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CGD in the News

The Economic Case for Wiping Out Ebola (Bloomberg Businessweek)


On Aug. 22, the World Health Organization announced a draft strategy to combat the West African Ebola outbreak over the next six to nine months. That’s a sign that the global health body isn’t optimistic about a rapid end to an epidemic that has killed around 1,300 people so far. An extended outbreak of such a feared disease would have mounting economic costs: Already quarantines and concerns for worker safety have delayed mining projects and slowed rubber and palm oil output in Liberia, as well as cocoa, peanut, and rice production in Sierra Leone. Ebola helps illustrate the economic burden of infectious disease—particularly on countries in the developing world, but with affects felt worldwide. All of which suggests why increased support to fight infection in developing countries would have considerable global economic benefit.

Earthquakes Cost More in Rich Countries but Devastate Poor Ones (Bloomberg Businessweek)


Northern California suffered its strongest earthquake in 25 years on Sunday, and although 120 people were injured, not a single fatality was reported. Meanwhile, the U.S. Geological Survey put initial estimates of economic losses at $1 billion. Both the low human cost and high economic cost illustrate constants in natural disasters: They are far more expensive—and far less deadly—in rich countries.

Earthquakes are more expensive in rich areas because there’s more to break. A barrel containing $16,000 worth of pinot noir, for example, fell and smashed at Dahl Vineyards on Sunday. North America accounted for one out of six global catastrophes in 2013, according to an analysis by insurance firm Swiss Re. But it accounted for only 1 percent of the victims, compared with as much as 23 percent of the economic loss. (Perhaps of most interest to an insurance company: It accounted for 42 percent of the insured losses worldwide.)

Meet Arvind Subramanian, the Man Who Could Be India’s Next Chief Economic Adviser (Wall Street Journal)


Economist Arvind Subramanian is the front-runner to become chief economic adviser to India’s finance ministry, a hotly anticipated appointment for the country’s new government given its pledges to tame inflation and kickstart the economy.

He isn’t likely to harbor any illusions about the profound obstacles that stand in the government’s way.

Mr. Subramanian—a fellow at the Peterson Institute for International Economics and at the Center for Global Development, both of them in Washington—previously worked for the International Monetary Fund. He was assistant director of its research department and the fund’s resident representative in Cairo. He has also taught at Harvard University and Johns Hopkins. Early in his career, he worked at the General Agreement on Tariffs and Trade, during the Uruguay Round of trade talks in the late 1980s and early ’90s. (That particular experience could come in handy amid India’s current tussle with the GATT’s successor body, the World Trade Organization.)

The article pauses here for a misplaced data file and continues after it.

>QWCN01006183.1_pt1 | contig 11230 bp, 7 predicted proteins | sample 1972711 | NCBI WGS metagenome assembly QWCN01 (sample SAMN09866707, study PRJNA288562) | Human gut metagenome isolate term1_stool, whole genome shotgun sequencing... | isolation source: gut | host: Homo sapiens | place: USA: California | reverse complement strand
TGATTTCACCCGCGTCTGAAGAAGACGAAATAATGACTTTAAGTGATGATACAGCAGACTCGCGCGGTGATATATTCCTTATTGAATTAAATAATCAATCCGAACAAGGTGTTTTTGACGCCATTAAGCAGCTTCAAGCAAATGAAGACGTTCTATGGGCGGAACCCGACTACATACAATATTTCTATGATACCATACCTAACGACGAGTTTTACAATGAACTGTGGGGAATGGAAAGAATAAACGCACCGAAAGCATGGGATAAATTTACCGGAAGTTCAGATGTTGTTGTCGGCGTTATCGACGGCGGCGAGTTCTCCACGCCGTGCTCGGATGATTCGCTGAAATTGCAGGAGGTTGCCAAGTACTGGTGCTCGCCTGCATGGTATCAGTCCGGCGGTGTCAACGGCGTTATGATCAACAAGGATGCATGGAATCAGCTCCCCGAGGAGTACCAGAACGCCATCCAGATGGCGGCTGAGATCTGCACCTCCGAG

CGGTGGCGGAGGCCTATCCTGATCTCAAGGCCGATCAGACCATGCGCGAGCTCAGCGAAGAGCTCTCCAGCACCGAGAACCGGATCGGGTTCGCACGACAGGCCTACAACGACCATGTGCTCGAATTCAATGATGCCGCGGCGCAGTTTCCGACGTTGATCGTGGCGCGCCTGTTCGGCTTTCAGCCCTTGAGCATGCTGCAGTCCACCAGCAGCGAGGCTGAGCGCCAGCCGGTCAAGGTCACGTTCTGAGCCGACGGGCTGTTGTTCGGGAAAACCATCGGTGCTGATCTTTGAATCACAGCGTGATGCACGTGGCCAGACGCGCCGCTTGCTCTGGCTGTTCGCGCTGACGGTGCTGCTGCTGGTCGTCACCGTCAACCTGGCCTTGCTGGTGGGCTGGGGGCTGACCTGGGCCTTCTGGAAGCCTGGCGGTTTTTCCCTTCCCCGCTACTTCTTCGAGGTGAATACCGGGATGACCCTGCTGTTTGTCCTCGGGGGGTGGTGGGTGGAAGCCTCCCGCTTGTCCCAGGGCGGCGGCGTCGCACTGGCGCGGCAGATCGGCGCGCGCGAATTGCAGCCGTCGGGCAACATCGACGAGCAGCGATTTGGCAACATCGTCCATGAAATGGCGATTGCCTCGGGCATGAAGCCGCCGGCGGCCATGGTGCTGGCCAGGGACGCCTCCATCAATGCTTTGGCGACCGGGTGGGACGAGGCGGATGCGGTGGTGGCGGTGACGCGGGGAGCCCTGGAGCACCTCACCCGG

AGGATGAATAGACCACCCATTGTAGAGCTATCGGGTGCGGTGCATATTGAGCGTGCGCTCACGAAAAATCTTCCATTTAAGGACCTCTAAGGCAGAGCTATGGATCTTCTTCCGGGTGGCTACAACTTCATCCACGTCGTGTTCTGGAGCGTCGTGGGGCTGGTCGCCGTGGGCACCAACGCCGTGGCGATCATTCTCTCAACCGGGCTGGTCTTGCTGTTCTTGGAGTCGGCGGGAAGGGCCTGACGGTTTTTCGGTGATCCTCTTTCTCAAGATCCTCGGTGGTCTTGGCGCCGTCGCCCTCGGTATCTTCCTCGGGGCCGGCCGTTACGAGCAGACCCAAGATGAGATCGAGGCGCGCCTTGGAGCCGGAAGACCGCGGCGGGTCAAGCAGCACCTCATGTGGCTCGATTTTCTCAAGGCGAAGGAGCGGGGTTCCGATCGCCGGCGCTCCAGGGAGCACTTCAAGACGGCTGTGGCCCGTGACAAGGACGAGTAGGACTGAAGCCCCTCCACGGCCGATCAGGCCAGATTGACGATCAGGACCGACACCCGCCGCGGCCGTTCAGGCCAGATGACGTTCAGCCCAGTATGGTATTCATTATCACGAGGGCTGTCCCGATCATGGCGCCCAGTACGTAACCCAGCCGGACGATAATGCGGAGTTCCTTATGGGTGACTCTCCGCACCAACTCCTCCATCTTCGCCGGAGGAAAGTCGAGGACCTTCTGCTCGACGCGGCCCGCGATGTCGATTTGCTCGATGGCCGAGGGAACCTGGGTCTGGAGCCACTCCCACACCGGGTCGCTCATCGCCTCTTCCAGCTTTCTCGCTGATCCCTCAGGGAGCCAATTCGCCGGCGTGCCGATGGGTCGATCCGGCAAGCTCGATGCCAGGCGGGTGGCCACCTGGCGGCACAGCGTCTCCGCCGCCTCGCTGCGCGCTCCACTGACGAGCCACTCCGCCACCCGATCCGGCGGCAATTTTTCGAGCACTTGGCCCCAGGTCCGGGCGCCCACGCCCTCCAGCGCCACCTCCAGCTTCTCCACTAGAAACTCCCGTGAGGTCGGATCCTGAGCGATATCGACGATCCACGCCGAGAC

His academic work has focused on trade and its effects on developing countries. His writings on India’s economic emergence since the 1980s have tried to deepen simplistic conventional narratives. In a 2005 paper written with economist Dani Rodrik, he argued that the real catalysts of the country’s recent decades of fast growth came a decade before 1991 reforms that liberalized investment and production.

India Poised to Appoint Arvind Subramanian as Economic Adviser (Financial Times)


US-based economist Arvind Subramanian is poised to become chief economic adviser to the government of prime minister Narendra Modi, in a move likely to be welcomed by those pushing India to adopt a fresh round of market-oriented political reforms.

A widely respect thinker in trade and development economics, Mr Subramanian would take over a position that has been unfilled since the departure of Raghuram Rajan to head India’s central bank last year.

If appointed, Mr Subramanian would become the most senior economist in India’s government at a crucial moment of policy development, as Mr Modi plans potentially controversial reforms in areas ranging from taxation to labour market regulations.

A Clearing in the Trees (The Economist)


In a new study* for the Centre for Global Development (CGD), a Washington think-tank, Jonah Busch and Kalifi Ferretti-Gallon look at 117 cases of deforestation round the world. They find that two of the influences most closely correlated with the loss of forests are population and proximity to cities (the third is proximity to roads).